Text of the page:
In “Suicide Squad,” Boomerang is given almost nothing to do for the entire movie. In fact, if not for the can of Foster’s permanently in hand, his lack of lines would have made it hard to tell that he’s Australian. Except for a few short sequences with his jacket — wherein we discover that he’s a Brony, and has padded his clothing with cash — Boomerang has very little to do, except to throw a boomerang drone.
It’s a real shame, because Boomerang may have the most to prove of all of the members of the team. His entire skill set is wrapped up in an outdated Australian hunting method that seems out of place next to Deadshot’s arsenal. It should make for comedy and character development gold, but, somehow, it doesn’t.
“Assault on Arkham” wisely capitalized on it, making it clear that Captain Boomerang is capable of throwing just about anything, and eager to prove that boomerangs are cool, too. It fosters realistic tension between Boomerang and the Deadshot, and one damn fine game of darts.
7. 7. Putting the Joker Onscreen
If the competition were just down to which film managed to put the Joker on screen more, “Assault on Arkham” would win by default. Despite Jared Leto’s frustrations that much of his screen time was relegated to the cutting room floor, “Suicide Squad” director David Ayer has stood by his theatrical cut of the film, despite there being very little Joker in it. In fact, Leto’s Joker seems to exist only to clarify Harley Quinn’s history, and to alternate between rescuing her and leaving her to be captured.
To make one of DC’s most compelling villains into little more than a besotted boyfriend is at best confusing, and at worst potentially repercussive. HQ/Joker swag is already in production with the hashtag #relationshipgoals, which seems to suggest that the Joker and Harley Quinn have something really special. That’s true, if you can count physically and verbally abusive as “special,” but none of that history made it into Ayer’s theatrical cut. Instead, the Joker is mostly visually psychotic, and primarily motivated by all things Harley Quinn. In short, the film both sanitizes and limits him.
By contrast, “Assault on Arkham” used the Joker to a much fuller degree, not only as an inmate of Arkham and catalyst for Harley Quinn — who clearly denotes the ways he has wronged her — but also as one of the main antagonists of the film. The Joker’s escape means not only confusion for Harley, who becomes torn between the Suicide Squad and her manipulative ex — a plot that feels natural in lieu of their comic book history and also adds some complexity to her character — but also that the squad’s mission becomes more complicated, as they try to maneuver around the clown prince. It even creates an unexpectedly delightful competition between the Joker and Deadshot, who has (almost accidentally) become Harley’s new beau.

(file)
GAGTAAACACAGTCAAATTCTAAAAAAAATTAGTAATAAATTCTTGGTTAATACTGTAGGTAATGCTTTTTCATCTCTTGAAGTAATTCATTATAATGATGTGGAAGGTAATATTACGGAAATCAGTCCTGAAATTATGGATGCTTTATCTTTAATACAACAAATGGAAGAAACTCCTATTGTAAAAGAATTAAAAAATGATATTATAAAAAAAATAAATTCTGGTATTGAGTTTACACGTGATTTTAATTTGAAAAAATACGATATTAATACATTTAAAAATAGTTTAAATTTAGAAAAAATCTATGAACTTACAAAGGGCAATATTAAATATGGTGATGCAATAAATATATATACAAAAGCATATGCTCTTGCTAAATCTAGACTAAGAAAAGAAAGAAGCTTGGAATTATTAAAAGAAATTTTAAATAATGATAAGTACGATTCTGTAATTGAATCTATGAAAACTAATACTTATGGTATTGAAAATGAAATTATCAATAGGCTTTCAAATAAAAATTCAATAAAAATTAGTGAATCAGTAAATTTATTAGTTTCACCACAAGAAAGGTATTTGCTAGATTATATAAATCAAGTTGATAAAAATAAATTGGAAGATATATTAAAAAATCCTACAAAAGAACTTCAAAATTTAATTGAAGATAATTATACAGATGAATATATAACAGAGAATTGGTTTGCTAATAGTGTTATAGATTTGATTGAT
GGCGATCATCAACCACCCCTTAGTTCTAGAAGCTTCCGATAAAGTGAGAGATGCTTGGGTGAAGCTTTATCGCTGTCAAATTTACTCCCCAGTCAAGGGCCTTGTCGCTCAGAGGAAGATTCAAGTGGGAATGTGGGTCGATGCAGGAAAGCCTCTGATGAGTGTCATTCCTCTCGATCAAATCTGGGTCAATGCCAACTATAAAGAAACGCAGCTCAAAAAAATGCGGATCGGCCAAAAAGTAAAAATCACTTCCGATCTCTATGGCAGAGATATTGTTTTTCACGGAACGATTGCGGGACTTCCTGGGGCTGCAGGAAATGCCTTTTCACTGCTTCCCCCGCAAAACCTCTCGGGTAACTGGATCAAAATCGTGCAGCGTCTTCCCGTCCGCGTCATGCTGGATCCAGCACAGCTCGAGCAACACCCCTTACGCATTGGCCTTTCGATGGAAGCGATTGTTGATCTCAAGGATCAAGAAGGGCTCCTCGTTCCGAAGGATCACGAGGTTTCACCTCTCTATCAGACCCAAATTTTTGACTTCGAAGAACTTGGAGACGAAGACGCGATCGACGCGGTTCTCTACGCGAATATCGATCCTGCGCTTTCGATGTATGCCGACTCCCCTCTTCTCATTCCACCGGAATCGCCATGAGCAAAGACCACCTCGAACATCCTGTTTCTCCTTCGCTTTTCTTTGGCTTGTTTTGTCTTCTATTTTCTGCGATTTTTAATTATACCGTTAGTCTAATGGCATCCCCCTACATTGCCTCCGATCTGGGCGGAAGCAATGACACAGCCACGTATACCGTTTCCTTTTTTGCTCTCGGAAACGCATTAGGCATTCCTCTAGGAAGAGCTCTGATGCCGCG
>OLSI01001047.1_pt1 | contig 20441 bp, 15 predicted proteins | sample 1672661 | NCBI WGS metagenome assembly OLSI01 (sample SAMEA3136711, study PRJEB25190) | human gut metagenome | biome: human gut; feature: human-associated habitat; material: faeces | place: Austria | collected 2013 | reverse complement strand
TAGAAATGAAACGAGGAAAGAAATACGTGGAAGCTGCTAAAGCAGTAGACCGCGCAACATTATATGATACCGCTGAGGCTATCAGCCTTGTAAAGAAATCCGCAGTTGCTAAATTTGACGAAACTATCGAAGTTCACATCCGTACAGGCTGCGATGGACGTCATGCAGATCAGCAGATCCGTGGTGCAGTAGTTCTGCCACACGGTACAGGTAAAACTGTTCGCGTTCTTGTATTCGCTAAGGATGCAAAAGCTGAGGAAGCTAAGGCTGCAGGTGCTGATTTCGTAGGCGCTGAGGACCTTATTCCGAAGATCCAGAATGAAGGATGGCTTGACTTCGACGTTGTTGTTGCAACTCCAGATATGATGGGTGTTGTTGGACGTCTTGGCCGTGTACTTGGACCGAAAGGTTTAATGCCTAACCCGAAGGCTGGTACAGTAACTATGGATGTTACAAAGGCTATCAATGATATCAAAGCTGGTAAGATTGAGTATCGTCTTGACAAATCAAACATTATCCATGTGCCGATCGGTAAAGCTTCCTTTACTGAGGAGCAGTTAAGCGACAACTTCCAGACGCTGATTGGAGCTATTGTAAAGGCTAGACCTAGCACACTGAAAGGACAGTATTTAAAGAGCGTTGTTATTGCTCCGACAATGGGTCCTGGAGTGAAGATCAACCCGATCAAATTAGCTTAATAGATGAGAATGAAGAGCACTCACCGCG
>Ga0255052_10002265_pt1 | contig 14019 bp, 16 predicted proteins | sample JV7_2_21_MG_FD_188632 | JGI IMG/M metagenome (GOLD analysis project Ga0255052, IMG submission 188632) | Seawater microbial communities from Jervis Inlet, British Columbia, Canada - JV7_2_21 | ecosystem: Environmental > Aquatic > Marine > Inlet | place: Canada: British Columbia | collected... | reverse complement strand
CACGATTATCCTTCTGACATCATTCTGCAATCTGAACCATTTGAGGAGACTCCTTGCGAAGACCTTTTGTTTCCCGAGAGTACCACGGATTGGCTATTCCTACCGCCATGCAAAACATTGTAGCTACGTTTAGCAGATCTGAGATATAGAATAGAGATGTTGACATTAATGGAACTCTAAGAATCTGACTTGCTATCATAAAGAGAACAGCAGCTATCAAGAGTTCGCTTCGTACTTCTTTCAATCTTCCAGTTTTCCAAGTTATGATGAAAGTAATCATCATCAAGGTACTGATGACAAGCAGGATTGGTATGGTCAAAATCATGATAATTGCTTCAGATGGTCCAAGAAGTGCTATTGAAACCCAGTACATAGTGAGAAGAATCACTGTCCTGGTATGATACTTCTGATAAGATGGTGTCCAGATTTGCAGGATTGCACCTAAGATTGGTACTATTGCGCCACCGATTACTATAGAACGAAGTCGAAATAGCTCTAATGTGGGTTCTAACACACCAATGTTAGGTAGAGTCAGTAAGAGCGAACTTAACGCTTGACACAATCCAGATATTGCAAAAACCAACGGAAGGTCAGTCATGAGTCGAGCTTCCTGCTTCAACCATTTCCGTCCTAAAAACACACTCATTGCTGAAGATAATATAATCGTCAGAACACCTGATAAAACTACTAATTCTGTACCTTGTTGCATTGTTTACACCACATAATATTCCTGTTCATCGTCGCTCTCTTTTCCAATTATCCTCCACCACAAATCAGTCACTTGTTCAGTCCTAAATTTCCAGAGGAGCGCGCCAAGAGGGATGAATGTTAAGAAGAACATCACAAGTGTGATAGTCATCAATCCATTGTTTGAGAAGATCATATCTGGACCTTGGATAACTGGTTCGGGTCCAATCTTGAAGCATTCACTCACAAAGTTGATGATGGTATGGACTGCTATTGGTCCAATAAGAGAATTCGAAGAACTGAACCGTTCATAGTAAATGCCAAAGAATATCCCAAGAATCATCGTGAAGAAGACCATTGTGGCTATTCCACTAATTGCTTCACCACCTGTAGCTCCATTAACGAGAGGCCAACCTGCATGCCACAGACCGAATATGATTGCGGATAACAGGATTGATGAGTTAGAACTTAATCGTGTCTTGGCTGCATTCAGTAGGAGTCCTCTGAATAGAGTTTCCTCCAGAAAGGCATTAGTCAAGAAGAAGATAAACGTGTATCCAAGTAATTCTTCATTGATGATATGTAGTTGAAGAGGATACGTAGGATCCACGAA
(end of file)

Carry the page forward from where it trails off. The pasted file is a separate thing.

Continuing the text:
This is one of the film’s best triumphs over “Suicide Squad:” that you don’t finish the film wanting to date the Joker.
6. 6. The Plot Twists
You know in “Suicide Squad” when the team gets to the top of the skyscraper and they find out they’re rescuing Amanda Waller instead of some other unnamed “person of interest”? That’s basically as twisty as the plot gets. Harley Quinn doesn’t die in the helicopter crash, and the Enchantress isn’t controllable merely by the possession of her heart. This is all supposed to be very thrilling stuff.
But what if a movie made you think that someone was a teammate, but it turned out that they were actually the mortal enemy, laying low because they need more information? What if you don’t realize they’re not one of your squad members until their head is supposed to explode… and then it doesn’t? What if you didn’t see that coming at all and got to experience the reveal the way it was intended — so that you have to think backward to when the exchange possibly could have happened? That seems pretty twisty.
And what’s more — it’s just one of the ways the plot twists in “Assault on Arkham.” To add to the mix, there is a mission-within-a-mission, which isn’t exposed until it puts the entire squad at risk. It makes for pure Suicide Squad subterfuge at its best. What’s not to love about that?
5. 5. Using the Bat
In the weeks leading up to the “Suicide Squad” release, fans were bombarded with images of Batman in the film. He was lauded as an intensely terrifying Batman, and director David Ayer claimed that it related to a change in point of view: “For the first time, we’re seeing Batman from the point of view of the criminals and he’s freaking scary,” he told Collider.
But is Ayer’s Batman scary, though? Not in the version of the film that made it to theaters. This is due in part to the fact that he’s barely even in the film, only appearing to save Harley Quinn from drowning and to muscle Waller into giving him classified information on future members of the Justice League. His presence in “Suicide Squad” is ultimately little more than an extended cameo, and hardly has time to contribute to a sense of perspective change.